- posted: Oct. 02, 2014
- Personal Injury
Most people assume that the purpose of litigation and trial in the personal injury context is primarily to decide whether the defendant was at fault for the accident. While this is certainly true in some cases, in many others fault is not even an issue. Even in cases where the defendant’s fault in causing the accident is beyond question — and even when the insurer or other responsible party is willing to admit as much — there is still likely to be a significant controversy about the monetary value of the plaintiff’s losses. In many ways, this issue is much more complex than the often straightforward process of determining fault.
Assigning a monetary value to anything is an imprecise process. However, there is almost always some method behind it. The legal process in no different. Juries and judges cannot simply pick a number that sounds fair. They have to approach the assessment of damages with some semblance of scientific precision. For some types of economic damages, like past medical bills and lost wages, this may be fairly easy. For future damages, however, more assumptions are necessary. Often times, a variety of expert witnesses can play a significant role in assessing these types of damages in a major personal injury case:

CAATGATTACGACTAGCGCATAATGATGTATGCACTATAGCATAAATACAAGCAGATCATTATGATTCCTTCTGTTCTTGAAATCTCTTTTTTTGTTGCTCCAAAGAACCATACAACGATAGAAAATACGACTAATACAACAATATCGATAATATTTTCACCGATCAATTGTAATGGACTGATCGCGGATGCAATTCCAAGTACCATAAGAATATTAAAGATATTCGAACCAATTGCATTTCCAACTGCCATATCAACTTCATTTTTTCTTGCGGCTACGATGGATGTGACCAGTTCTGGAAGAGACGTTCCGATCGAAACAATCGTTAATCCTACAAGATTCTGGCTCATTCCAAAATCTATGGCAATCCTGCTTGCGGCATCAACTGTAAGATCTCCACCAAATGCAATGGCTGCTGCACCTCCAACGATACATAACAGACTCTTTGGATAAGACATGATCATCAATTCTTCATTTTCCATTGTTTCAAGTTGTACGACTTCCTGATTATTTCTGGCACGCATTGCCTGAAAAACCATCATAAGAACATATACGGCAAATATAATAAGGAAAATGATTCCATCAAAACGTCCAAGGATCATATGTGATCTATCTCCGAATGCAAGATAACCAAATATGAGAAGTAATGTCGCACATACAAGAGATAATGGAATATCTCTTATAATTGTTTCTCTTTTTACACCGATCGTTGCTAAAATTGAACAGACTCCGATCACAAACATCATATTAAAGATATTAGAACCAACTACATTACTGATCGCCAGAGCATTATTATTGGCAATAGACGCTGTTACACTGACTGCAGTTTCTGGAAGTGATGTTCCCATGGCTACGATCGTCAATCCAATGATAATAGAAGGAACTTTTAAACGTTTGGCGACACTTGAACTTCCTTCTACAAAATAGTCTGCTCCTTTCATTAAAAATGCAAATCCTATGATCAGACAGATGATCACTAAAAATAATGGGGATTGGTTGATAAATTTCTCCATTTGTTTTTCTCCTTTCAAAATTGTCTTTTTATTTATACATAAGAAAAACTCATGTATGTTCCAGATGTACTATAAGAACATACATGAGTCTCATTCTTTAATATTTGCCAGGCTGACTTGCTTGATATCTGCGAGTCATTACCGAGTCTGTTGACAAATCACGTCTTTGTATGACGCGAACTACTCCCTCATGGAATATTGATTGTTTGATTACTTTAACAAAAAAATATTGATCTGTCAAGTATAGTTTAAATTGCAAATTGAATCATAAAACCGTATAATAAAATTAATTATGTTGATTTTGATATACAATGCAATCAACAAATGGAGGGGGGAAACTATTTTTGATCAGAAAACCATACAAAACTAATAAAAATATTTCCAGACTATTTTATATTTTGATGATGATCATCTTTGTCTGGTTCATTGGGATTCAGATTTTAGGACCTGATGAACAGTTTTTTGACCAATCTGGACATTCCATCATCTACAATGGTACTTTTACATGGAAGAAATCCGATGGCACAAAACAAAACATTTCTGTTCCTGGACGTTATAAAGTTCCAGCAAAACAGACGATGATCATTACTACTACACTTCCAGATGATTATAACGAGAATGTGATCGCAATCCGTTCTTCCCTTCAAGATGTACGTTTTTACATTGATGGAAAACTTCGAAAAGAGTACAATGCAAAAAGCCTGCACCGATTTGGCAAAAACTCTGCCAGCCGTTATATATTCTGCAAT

- One or more medical professionals may have to testify as to how the victim’s recovery is likely to proceed and what physical and mental limitations may continue into the future as well as what additional treatments may be necessary
- A vocational expert may have to consider those future limitations and provide an opinion as to how they are likely to impact the victim’s ability to work or perform other tasks.
- An economic expert may have to look at current economic trends to determine how much the victim’s earnings could be decreased over his or her lifetime.
Assessing the value of a major personal injury is a complex and multifaceted process. A knowledgeable Atlanta personal injury attorney can help gather the information you need to evaluate your claim and prove your case in court if necessary.